GUEST COMMENTARY: Not mama's meals
This year I have had one of those monumental birthdays, along with some of my high school classmates and college friends. It has been a great reason to plan parties, weekends away — in general, to celebrate with one another.
As we reflected on our pasts, discussed our “bucket lists,” and laughed at our graying hair and other physical changes, there was a constant theme: We eat differently nowadays! Our kitchens house the written proof in our collection of cookbooks.
We don’t cook like our mothers or grandmothers once did. We don’t even buy the same type of ingredients. We worry about additives, calories, expiration dates. We are programmed to look for fresh ingredients when we shop for food. We cook meat and vegetables on outdoor grills. We have international food ingredients at our fingertips. To be fair, we have a greater selection of food items, and we are constantly reminded of healthy ways to prepare our meals.
Instead of referencing Julia Childs’ cookbooks, we have food networks to watch on television, monthly “cooking light” magazines to subscribe to, and a host of websites on our computers to scrutinize. However, as we have talked about in recent months, the love of cooking and sharing meals with others is something our mothers did pass on to us. Only the recipes have changed.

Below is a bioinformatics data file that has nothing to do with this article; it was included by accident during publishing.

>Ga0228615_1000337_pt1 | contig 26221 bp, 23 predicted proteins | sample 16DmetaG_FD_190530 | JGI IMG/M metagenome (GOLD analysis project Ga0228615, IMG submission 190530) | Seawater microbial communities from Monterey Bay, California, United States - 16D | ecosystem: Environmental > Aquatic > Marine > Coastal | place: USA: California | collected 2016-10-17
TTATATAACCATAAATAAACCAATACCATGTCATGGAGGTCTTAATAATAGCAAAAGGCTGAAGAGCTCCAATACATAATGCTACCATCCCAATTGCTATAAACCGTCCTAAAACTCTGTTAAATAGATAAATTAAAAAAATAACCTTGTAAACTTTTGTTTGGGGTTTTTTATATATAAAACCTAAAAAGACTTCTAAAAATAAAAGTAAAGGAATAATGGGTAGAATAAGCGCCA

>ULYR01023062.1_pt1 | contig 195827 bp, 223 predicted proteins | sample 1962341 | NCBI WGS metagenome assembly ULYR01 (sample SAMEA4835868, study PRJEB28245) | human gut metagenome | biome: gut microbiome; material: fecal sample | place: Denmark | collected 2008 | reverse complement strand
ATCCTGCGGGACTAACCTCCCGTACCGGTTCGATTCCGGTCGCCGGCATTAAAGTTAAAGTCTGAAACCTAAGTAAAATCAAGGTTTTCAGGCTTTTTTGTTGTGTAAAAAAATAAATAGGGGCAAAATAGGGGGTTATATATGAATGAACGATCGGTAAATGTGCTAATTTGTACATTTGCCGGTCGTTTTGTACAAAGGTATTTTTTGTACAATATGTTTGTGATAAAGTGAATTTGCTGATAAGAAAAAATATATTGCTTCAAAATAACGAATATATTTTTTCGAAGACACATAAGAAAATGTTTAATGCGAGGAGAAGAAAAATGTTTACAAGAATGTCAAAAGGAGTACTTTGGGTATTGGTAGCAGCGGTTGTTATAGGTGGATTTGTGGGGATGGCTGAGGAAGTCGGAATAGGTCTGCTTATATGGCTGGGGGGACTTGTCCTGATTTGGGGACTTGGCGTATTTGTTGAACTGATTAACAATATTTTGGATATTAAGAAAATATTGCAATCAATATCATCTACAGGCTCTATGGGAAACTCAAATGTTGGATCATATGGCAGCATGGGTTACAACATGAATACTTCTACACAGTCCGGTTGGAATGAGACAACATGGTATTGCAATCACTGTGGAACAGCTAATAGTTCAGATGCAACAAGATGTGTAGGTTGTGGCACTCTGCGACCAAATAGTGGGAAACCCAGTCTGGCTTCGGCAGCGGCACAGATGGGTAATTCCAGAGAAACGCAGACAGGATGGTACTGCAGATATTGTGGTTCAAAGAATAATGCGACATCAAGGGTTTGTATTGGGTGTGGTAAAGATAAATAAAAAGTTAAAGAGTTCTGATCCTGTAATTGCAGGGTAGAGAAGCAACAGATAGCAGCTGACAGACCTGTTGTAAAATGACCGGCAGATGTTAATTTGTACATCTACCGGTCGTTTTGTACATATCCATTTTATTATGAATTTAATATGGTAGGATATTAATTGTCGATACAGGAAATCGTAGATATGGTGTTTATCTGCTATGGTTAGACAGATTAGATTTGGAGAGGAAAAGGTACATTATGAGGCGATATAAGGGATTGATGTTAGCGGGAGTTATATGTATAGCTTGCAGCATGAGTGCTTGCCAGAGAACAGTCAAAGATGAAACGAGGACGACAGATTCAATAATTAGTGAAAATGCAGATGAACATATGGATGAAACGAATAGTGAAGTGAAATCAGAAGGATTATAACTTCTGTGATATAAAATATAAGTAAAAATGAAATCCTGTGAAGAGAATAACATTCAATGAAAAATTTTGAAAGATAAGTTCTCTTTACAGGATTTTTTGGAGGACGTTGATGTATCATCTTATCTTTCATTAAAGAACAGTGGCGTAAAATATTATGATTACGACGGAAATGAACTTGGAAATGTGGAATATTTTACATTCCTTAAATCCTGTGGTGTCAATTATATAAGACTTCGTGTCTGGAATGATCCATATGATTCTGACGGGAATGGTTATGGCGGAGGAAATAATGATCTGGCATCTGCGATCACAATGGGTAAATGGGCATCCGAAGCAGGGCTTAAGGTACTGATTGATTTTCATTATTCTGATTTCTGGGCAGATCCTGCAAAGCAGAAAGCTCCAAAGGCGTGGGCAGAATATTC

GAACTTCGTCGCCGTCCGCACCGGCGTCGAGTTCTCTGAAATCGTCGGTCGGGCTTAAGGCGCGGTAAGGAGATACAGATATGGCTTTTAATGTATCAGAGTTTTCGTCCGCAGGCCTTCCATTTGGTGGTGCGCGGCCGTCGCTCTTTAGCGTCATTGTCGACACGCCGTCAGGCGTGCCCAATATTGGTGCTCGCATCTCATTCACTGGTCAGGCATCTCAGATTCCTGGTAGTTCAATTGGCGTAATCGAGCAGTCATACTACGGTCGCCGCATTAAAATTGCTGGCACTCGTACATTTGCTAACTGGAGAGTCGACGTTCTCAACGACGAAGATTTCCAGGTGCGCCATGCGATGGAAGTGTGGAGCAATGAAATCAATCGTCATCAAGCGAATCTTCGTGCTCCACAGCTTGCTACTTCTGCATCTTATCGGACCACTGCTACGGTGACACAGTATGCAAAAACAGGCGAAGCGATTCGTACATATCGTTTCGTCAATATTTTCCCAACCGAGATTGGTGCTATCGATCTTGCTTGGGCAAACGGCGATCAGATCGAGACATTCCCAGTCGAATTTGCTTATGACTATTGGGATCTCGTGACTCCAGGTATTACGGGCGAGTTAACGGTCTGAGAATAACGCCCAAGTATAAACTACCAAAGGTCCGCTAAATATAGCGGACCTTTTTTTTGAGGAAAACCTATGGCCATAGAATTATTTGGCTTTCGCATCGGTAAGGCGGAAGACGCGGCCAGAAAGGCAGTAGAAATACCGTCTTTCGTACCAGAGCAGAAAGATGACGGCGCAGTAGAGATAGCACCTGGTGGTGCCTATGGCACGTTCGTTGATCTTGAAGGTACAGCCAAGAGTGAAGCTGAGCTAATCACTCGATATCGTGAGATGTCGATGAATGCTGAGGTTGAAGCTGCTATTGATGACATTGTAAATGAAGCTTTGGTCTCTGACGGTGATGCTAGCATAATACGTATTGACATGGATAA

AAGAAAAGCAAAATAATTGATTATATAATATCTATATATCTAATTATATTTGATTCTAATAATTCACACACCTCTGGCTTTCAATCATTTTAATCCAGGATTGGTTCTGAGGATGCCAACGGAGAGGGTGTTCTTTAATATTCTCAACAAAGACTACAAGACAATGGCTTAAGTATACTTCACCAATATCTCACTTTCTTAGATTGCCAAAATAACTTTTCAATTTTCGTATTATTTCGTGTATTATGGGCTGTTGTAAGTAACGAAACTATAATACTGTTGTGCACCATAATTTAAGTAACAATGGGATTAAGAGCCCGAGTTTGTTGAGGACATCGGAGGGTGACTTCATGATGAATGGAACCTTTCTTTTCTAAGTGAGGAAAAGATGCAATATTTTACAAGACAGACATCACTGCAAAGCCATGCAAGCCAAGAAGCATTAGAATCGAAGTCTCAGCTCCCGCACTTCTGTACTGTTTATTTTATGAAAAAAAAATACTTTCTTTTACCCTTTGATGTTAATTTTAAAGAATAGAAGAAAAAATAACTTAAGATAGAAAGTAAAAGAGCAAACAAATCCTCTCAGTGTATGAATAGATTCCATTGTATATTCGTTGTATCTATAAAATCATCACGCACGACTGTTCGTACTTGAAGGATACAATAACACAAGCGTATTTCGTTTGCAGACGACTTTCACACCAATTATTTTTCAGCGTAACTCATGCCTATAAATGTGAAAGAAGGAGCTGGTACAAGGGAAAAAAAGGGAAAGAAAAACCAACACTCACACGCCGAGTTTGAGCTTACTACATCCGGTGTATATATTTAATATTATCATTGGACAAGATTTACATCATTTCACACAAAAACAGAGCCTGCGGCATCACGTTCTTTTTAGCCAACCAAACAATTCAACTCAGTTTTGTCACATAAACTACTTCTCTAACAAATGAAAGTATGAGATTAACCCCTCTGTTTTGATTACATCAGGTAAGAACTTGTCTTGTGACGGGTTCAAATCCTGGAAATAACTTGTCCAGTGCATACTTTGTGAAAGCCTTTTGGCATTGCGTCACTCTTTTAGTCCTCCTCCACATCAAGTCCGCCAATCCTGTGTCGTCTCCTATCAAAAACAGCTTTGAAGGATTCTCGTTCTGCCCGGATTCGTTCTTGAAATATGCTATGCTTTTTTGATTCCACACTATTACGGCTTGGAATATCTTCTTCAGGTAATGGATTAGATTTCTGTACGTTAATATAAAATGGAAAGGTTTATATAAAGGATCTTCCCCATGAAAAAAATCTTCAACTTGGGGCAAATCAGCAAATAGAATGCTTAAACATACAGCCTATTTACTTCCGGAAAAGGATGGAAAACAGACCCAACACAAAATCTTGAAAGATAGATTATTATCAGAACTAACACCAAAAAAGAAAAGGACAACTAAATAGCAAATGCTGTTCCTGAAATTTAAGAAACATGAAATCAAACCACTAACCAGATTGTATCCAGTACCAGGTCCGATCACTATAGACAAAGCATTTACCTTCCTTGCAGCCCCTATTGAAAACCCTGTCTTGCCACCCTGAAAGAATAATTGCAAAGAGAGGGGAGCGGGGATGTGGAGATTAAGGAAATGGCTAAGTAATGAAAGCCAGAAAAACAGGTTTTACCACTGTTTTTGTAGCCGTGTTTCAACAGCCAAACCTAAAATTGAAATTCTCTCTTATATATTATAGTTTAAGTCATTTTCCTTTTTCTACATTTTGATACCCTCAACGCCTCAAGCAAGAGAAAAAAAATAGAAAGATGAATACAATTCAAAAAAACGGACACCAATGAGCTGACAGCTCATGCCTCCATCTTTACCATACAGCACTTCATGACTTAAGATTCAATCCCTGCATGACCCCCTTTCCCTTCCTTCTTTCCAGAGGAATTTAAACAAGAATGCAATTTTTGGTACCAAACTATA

In recent years my daughters have given me cookbooks like “The Eat-Clean Diet Cookbook” by Tosca Reno and “The Primal Blueprint Cookbook” by Mark Sisson. Simply put, they want their mother to eat right and live a healthy life.
Yet the cookbooks of today are a far cry from those of yesterday. I attended an auction recently and purchased an old church cookbook from Emporia, circa 1900. What fun reading! The accompanying ads were just as entertaining. A hardware store selling “stoves, buggies and bicycles,” a lumber yard advertising “lumber, coal and ice” — but back to the recipes in the cookbook.
They were made of one or two very short paragraphs. Marveling at the types of recipes, I found ones for prune pudding, hot slaw, pressed meat, green corn fritters, fried oysters, corn starch cake, and walnut sandwiches. How lovely to read in the general hints section the following statement: “Too much attention can hardly be paid to the dining room and its appointments, for here gather three times a day the family, and here also the invited guests.”
Gathering lakeside a few weeks ago, celebrating with some old high school friends, we grilled chicken breasts, corn on the cob, grazed on a huge bowl of fresh vegetables, and shared a romaine and strawberry salad. Keeping with the birthday mode, we splurged on gourmet cupcakes for dessert. As we sat down to eat together, we celebrated life, our friendship, and the knowledge that healthy eating is important. We somehow knew that our mothers and grandmothers were happy for us. And we for them.
— Laura Williams